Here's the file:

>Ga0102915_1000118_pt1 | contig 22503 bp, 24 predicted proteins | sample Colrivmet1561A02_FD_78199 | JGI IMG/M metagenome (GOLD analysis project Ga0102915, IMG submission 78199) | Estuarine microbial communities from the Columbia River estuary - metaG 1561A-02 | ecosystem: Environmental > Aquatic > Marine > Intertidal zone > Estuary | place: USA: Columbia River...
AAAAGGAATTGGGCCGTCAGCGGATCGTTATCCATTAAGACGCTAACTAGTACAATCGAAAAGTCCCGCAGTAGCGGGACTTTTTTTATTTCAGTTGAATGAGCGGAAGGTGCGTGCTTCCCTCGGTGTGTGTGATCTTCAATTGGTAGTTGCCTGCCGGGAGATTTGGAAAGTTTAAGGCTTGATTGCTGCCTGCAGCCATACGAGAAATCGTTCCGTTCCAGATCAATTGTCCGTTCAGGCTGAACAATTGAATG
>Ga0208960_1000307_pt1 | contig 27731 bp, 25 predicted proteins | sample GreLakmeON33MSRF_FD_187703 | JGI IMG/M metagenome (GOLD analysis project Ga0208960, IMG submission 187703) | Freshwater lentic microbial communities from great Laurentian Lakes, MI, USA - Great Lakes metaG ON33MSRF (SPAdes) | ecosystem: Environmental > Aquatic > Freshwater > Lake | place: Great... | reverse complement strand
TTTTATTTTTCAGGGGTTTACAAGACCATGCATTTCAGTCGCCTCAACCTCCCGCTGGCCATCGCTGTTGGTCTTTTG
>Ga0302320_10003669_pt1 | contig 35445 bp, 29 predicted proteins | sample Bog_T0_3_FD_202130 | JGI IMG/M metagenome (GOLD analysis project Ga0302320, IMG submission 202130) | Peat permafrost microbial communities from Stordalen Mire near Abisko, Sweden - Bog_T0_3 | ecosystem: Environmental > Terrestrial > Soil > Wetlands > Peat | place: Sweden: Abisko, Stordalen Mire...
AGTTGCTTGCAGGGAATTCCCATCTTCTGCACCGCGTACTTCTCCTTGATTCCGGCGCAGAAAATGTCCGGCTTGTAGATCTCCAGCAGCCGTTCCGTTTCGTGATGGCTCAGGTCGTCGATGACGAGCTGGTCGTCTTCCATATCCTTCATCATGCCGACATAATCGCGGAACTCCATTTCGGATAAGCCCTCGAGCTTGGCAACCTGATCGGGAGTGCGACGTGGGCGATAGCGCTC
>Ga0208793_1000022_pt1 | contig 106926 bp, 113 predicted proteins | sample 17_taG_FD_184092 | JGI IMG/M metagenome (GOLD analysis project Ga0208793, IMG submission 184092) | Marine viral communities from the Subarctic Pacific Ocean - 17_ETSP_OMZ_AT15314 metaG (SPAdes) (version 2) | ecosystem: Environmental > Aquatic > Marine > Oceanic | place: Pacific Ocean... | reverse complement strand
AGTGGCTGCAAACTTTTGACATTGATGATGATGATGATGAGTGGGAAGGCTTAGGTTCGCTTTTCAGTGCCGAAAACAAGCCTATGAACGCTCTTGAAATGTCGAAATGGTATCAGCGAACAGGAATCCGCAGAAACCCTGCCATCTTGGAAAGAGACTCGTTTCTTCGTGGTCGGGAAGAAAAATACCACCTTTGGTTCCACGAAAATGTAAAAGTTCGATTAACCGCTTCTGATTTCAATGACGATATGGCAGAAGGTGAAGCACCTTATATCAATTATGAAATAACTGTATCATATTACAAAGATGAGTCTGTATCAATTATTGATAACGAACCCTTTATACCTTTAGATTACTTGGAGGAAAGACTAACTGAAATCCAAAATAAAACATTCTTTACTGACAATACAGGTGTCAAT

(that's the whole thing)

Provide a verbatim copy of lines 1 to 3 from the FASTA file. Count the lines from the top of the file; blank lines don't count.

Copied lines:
>Ga0102915_1000118_pt1 | contig 22503 bp, 24 predicted proteins | sample Colrivmet1561A02_FD_78199 | JGI IMG/M metagenome (GOLD analysis project Ga0102915, IMG submission 78199) | Estuarine microbial communities from the Columbia River estuary - metaG 1561A-02 | ecosystem: Environmental > Aquatic > Marine > Intertidal zone > Estuary | place: USA: Columbia River...
AAAAGGAATTGGGCCGTCAGCGGATCGTTATCCATTAAGACGCTAACTAGTACAATCGAAAAGTCCCGCAGTAGCGGGACTTTTTTTATTTCAGTTGAATGAGCGGAAGGTGCGTGCTTCCCTCGGTGTGTGTGATCTTCAATTGGTAGTTGCCTGCCGGGAGATTTGGAAAGTTTAAGGCTTGATTGCTGCCTGCAGCCATACGAGAAATCGTTCCGTTCCAGATCAATTGTCCGTTCAGGCTGAACAATTGAATG
>Ga0208960_1000307_pt1 | contig 27731 bp, 25 predicted proteins | sample GreLakmeON33MSRF_FD_187703 | JGI IMG/M metagenome (GOLD analysis project Ga0208960, IMG submission 187703) | Freshwater lentic microbial communities from great Laurentian Lakes, MI, USA - Great Lakes metaG ON33MSRF (SPAdes) | ecosystem: Environmental > Aquatic > Freshwater > Lake | place: Great... | reverse complement strand